Add flour/starch mixture in thirds, gently drawing crosses with chopsticks to mix. Remember, no vigorous whisking!
Add a couple of ice cubes to the batter for an extra crispy tempura. This is to keep the batter cold during the frying process!
Preheat your frying oil to 180 °C and 190 °C (approx 355-375°F). Temperature is crucial for good tempura, so I highly recommend getting a contactless cooking thermometer. It’s so quick and accurate, I love it!
Dry the shrimp again with kitchen paper and lightly dust them with flour.
One of the saddest mistakes in tempura is when the batter comes off. To avoid this, dry the shrimp with kitchen paper and dust them with flour before battering. The flour will act as an adhesive between the shrimp and the batter.
Dip each shrimp into the batter, ensuring a thin coat, and gently place them into the hot oil.
To achieve a crispy tempura, it is vital to maintain the temperature of the oil. If you put too many shrimps in the pan at once, the oil temperature will drop, resulting in less crispy tempura.
It is best to fry only a few shrimps in small batches (no more than 4).
This will not only prevent them from sticking together but also ensure the success of your tempura.
There is a tempura cooking technique called “blooming (花揚げ).” With this method, additional batter is dropped on top of the battered shrimp using chopsticks or by pouring while frying, creating a second layer of batter that looks like a flower has bloomed. This technique is commonly used in dishes such as tendon, tempura soba, and udon.
When frying shrimp tempura, the ideal frying time is around 2 minutes, and the oil temperature should be between 180-190°C (approx 355-375°F). The key is to fry the shrimp quickly at a high temperature.
To determine when to take the prawns out of oil, there are three things to look at:
- Color: The surface of the batter should be light golden, not dark.
- Sound: When you first put the batter in the oil, it should crack loudly. However, towards the end of the frying process, the sound will become “high-pitched,” and the foam will become smaller.
- Float: When the prawns are ready to be removed from the oil, they will rise to the surface and float.
Paying attention to these three things ensures your shrimp tempura is perfectly cooked and delicious.
Once done, place them on a wire rack to drain any excess oil.
If you want to dive deeper into tempura cooking in general, check out my authentic Japanese tempura batter post.
Shrimp tempura is known for its crispy texture but is delicate for storage. Avoid keeping it at room temperature. For short-term needs, wrap in plastic or use a container and refrigerate for 1-2 days.
For longer storage, cool the tempura before freezing in a sealed bag, ensuring they don’t stick together. They can be stored for up to a month. When ready to eat, defrost and warm in the oven.
However, it is important to note that the flavor of tempura may change depending on the storage method. Therefore, it is recommended to eat it as fresh as possible for the best taste experience.
I hope you enjoy this crispy Japanese shrimp tempura recipe! If you try it out, I’d really appreciate it if you could spare a moment to let me know what you thought by giving a review and star rating in the comments below. It’s also helpful to share any adjustments you made to the recipe with our other readers. Thank you!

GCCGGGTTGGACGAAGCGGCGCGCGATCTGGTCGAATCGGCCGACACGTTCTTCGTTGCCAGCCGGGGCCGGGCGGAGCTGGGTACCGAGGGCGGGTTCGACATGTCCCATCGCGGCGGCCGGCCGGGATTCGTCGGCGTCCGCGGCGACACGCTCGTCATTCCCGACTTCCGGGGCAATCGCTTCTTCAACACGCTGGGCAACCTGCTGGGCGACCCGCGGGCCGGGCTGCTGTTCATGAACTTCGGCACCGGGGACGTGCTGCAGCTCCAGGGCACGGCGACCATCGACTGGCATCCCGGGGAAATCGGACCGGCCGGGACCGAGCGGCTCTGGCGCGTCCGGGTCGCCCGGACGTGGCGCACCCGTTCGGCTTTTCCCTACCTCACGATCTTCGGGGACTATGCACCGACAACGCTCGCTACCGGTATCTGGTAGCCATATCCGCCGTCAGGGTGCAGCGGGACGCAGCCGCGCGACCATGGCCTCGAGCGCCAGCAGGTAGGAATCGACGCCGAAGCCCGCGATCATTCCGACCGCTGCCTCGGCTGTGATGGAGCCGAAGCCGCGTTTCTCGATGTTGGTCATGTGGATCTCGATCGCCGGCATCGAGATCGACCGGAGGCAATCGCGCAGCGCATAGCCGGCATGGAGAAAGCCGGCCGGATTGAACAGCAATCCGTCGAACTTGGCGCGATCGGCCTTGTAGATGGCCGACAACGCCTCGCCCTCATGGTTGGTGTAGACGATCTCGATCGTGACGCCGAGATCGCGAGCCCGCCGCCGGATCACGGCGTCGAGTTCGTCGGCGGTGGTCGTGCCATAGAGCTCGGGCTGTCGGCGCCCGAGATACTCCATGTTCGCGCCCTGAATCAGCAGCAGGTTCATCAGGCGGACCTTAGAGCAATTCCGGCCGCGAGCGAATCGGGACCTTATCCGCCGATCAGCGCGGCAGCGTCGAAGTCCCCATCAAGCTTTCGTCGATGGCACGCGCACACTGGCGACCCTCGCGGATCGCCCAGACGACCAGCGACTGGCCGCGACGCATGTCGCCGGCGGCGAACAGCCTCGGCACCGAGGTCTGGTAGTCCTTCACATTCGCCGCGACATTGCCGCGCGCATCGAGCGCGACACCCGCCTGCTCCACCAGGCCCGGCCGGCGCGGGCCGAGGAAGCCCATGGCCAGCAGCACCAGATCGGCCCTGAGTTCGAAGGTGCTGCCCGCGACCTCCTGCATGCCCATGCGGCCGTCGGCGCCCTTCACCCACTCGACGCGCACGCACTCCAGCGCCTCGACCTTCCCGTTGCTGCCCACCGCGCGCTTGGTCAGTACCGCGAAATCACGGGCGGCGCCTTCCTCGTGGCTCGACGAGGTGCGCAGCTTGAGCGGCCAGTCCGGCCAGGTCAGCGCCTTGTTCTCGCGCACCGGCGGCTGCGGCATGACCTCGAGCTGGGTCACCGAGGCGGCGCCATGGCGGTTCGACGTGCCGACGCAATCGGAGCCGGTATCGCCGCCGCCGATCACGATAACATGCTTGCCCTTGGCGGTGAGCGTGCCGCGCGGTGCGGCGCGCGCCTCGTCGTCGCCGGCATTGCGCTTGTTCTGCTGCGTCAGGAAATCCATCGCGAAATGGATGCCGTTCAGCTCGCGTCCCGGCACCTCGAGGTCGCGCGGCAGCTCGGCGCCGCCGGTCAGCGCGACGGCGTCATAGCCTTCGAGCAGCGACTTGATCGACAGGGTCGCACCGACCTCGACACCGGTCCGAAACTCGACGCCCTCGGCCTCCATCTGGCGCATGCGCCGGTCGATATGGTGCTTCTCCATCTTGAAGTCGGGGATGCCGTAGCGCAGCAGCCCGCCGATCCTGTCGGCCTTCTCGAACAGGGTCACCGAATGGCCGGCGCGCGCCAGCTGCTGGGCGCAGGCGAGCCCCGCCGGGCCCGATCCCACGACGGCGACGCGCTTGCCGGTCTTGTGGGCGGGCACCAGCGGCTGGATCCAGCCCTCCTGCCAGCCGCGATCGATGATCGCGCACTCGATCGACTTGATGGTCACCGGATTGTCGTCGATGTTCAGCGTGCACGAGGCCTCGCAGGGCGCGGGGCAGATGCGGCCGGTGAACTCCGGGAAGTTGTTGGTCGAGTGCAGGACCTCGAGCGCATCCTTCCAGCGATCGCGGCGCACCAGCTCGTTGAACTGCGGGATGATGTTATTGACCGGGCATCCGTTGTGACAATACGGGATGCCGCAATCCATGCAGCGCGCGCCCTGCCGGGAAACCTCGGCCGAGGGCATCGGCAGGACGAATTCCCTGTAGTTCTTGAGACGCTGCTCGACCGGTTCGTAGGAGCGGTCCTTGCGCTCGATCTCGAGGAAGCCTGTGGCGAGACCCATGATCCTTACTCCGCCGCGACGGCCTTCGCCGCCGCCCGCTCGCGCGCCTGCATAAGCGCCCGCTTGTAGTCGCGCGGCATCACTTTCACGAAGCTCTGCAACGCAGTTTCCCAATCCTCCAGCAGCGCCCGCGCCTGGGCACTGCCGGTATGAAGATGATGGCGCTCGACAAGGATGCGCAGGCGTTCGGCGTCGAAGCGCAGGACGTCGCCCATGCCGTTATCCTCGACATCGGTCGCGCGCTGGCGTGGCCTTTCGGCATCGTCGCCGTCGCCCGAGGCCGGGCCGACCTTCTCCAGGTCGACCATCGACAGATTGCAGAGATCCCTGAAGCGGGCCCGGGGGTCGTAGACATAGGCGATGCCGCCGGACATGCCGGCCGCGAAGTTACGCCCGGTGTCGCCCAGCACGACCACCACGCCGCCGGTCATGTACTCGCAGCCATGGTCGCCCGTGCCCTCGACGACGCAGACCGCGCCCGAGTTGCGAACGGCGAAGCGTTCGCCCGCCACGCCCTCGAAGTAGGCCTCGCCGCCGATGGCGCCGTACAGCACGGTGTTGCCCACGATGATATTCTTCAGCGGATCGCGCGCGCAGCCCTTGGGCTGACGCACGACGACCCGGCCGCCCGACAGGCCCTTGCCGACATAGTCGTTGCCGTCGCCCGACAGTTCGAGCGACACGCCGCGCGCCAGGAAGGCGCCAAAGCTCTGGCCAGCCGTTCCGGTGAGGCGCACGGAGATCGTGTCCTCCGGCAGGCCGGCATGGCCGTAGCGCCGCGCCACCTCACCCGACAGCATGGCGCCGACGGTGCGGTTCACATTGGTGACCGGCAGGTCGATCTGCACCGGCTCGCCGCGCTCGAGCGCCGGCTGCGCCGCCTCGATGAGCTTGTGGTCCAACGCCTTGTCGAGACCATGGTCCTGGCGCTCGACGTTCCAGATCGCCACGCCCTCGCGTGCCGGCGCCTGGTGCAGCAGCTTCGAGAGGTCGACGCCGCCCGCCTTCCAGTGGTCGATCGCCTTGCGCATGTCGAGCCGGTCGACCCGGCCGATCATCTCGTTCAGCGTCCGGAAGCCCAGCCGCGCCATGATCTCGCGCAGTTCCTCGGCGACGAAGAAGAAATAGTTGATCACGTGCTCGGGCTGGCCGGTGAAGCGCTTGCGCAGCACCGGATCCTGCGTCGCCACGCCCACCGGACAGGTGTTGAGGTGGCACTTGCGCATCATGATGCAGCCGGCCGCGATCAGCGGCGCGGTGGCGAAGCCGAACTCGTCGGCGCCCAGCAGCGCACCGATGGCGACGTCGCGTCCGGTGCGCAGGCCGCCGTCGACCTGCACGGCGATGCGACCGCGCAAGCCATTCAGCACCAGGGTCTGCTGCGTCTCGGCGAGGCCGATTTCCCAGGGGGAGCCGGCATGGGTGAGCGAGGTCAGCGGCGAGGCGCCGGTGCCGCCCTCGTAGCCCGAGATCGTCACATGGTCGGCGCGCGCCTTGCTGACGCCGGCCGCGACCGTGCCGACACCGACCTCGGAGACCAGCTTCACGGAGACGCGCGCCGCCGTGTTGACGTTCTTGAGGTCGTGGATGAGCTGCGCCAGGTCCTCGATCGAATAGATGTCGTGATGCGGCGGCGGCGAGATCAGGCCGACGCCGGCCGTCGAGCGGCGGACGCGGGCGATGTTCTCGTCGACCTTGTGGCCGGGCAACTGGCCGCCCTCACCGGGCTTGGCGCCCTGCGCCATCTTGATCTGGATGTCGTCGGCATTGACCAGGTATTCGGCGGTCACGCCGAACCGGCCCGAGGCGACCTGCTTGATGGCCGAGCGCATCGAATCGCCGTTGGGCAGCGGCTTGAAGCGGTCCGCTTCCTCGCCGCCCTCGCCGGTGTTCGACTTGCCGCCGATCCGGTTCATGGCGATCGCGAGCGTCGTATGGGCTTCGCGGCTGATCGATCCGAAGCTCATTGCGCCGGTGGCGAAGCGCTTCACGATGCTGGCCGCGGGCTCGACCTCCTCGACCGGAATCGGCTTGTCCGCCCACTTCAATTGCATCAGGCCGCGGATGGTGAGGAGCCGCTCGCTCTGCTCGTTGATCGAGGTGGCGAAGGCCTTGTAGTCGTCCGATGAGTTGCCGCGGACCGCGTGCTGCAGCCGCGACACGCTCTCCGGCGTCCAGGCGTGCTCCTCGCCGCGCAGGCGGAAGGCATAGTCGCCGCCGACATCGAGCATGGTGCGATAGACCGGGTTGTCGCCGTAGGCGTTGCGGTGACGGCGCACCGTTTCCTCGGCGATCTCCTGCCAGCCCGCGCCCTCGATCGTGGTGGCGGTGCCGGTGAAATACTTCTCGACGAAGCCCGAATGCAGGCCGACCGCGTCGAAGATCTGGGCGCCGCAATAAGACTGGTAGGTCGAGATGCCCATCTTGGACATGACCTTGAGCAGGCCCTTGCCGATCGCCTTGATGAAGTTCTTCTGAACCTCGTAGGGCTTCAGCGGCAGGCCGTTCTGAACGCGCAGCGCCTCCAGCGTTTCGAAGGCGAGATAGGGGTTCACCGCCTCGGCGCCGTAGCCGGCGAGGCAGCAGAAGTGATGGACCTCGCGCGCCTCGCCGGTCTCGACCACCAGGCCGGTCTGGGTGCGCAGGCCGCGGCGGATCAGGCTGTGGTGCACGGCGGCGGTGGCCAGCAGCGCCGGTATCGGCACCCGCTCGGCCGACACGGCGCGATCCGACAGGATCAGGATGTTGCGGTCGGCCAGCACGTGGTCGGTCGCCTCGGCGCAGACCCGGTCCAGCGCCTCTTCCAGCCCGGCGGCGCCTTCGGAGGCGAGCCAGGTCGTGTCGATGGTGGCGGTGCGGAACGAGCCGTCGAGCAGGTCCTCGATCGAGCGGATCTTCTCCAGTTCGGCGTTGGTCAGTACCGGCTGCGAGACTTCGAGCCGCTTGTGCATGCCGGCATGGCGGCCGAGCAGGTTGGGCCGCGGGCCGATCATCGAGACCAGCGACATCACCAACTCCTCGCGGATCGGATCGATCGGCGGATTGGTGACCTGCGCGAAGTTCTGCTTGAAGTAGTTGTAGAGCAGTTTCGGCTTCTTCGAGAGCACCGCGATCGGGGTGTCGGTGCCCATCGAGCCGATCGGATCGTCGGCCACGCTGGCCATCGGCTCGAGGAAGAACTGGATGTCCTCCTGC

Recipes to Enjoy with Shrimp Tempura
Shrimp tempura can be enjoyed in many other dishes. Check out some of my other recipes that go well with shrimp tempura!
- Kake Udon (udon soup)
- Tempura Soba (soba noodles topped with tempura)
- Zaru Udon (chilled udon noodles with dipping sauce)
Shrimp Tempura (Crispy Japanese Ebiten)
- Japanese-style fryer
- Stainless steel cooking tray with wire rack
- Tempura paper
- 100 ml water
- 50 ml sparkling water
- 15 g potato starch or cornstarch
- 75 g cake flour cake flour or all purpose + extra for dusting
- 10 large shrimp (Japanese tiger, black tiger or white legged) deveined with shells removed but tails intact
- 2 pinches salt
- 1 tsp cornstarch or potato starch
- ½ tbsp Japanese mayonnaise or half a small whisked egg
- 2 ice cubes optional
- cooking oil for frying
- Measure out 100 ml water into a jug and place it in the refrigerator for 30 minutes along with an unopened bottle of sparkling water.
- Sift 15 g potato starch and 75 g cake flour into a bowl. Mix them together and place the bowl in the fridge or freezer for 30 minutes.
- Place 10 large shrimp in a bowl with 2 pinches salt and 1 tsp cornstarch and rub them over the surface of the prawns.
- Once evenly covered, wash the shrimp with cold water to rinse off the salt and corn starch. Dry them with kitchen paper and transfer to a chopping board.
- Place the shrimp on its side and with the tail folded in half and trim it diagonally. The pointy tip should be cut off and be the shorter part of the diagonal. (This stops oil from splattering out when it's frying and it looks nicer too!)
- Turn the prawn so the belly is facing up, and make diagonal incisions along the whole body. The incisions should be about 1cm apart and go about ½ way through the prawn.
- Once 30 minutes have passed, start preheating your oil to 180 °C (356 °F) to 190 °C (374 °F).
- In a bowl (or jug), add a few tbsp of the chilled water and ½ tbsp Japanese mayonnaise. Mix until combined, then add the rest of the chilled water and 50 ml sparkling water into the bowl.
- Add the flour/starch one-third at a time, gently drawing crosses through the mixture with the chopsticks to incorporate it. (Do not whisk or over-mix.)
- Test your oil by adding a drop of batter, if it sizzles and floats you're ready to fry. (If it sinks, heat more and keep the batter in the fridge while you wait.)
- Add a couple of ice cubes to the batter and mix to make it extra cold. (optional)
- Dry the shrimp with kitchen paper and dust them with a thin layer of flour.
- Dip them in the batter and then immediately place them into the oil one by one. Make sure not to overfill the pot. (Keep the batter in the fridge between batches.)
- Fry for about 2 minutes or until crispy but not too golden (tempura should be pale in color). Once cooked, place on a wire rack to allow the excess oil to drip off.
- Serve and enjoy!